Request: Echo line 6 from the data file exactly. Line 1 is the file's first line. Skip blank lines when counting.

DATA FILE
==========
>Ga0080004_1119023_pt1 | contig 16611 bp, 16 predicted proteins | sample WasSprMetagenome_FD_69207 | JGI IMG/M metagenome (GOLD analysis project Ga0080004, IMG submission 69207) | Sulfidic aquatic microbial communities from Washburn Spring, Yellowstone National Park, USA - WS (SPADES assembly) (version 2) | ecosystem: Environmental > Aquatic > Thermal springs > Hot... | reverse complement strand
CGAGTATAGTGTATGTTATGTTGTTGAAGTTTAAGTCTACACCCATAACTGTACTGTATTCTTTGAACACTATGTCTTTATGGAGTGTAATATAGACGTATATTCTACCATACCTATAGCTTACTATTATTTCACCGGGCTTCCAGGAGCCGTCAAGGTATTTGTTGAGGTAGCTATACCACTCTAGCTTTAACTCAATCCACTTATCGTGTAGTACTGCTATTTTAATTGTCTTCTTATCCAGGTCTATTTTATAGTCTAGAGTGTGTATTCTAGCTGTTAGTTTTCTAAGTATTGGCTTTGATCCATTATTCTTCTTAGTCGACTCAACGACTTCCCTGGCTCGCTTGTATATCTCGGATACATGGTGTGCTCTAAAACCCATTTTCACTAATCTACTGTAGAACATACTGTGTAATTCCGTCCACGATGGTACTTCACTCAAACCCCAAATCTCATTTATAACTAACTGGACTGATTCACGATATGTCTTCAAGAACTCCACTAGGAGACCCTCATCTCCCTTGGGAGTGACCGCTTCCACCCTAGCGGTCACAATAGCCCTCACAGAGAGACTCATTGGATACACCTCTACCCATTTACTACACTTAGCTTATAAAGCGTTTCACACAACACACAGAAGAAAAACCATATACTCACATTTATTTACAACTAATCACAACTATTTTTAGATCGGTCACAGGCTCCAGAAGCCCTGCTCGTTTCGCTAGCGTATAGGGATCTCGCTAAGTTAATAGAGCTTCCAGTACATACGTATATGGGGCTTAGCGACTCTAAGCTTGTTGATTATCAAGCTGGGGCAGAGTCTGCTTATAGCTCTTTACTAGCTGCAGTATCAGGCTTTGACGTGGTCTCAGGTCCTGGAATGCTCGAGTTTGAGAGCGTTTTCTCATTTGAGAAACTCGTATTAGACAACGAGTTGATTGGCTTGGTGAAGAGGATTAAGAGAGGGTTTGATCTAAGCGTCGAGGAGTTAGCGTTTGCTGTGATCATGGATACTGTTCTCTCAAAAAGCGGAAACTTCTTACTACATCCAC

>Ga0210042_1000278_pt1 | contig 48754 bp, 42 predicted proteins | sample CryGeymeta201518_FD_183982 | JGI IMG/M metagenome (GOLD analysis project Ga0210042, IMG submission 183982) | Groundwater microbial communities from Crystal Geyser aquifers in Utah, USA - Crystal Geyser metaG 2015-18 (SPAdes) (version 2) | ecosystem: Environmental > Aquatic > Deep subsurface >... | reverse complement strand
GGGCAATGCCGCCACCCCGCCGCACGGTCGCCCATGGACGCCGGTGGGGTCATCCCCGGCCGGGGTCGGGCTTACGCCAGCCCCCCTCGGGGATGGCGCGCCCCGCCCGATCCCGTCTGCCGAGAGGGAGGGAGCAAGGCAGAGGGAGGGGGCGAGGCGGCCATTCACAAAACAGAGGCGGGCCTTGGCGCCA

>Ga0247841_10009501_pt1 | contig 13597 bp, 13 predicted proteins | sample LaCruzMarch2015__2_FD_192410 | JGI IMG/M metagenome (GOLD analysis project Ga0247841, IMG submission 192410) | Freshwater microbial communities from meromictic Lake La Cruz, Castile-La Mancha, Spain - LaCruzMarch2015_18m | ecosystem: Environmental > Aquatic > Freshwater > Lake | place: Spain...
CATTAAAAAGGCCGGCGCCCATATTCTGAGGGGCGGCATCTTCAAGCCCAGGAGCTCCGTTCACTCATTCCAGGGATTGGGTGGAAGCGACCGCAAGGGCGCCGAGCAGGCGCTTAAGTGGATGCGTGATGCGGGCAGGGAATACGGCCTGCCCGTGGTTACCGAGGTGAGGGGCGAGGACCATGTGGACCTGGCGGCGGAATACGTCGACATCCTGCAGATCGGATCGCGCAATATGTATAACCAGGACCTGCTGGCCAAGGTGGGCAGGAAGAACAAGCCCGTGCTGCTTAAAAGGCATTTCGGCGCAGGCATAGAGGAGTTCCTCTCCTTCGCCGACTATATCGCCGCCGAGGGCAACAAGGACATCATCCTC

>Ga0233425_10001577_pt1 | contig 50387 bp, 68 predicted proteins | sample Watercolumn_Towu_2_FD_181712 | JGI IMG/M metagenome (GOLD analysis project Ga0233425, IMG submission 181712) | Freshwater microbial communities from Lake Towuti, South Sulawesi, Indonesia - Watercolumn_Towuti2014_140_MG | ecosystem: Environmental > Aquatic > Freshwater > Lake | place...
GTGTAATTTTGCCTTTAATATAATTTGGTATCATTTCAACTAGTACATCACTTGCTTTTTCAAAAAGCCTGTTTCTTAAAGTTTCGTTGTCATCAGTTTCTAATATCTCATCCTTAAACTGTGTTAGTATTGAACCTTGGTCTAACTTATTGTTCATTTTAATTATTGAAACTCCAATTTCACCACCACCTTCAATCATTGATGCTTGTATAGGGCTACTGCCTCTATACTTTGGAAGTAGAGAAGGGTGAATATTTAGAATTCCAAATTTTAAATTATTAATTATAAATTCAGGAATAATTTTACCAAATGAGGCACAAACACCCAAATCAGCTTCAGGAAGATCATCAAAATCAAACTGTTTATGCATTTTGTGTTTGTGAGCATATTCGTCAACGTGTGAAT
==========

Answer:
CATTAAAAAGGCCGGCGCCCATATTCTGAGGGGCGGCATCTTCAAGCCCAGGAGCTCCGTTCACTCATTCCAGGGATTGGGTGGAAGCGACCGCAAGGGCGCCGAGCAGGCGCTTAAGTGGATGCGTGATGCGGGCAGGGAATACGGCCTGCCCGTGGTTACCGAGGTGAGGGGCGAGGACCATGTGGACCTGGCGGCGGAATACGTCGACATCCTGCAGATCGGATCGCGCAATATGTATAACCAGGACCTGCTGGCCAAGGTGGGCAGGAAGAACAAGCCCGTGCTGCTTAAAAGGCATTTCGGCGCAGGCATAGAGGAGTTCCTCTCCTTCGCCGACTATATCGCCGCCGAGGGCAACAAGGACATCATCCTC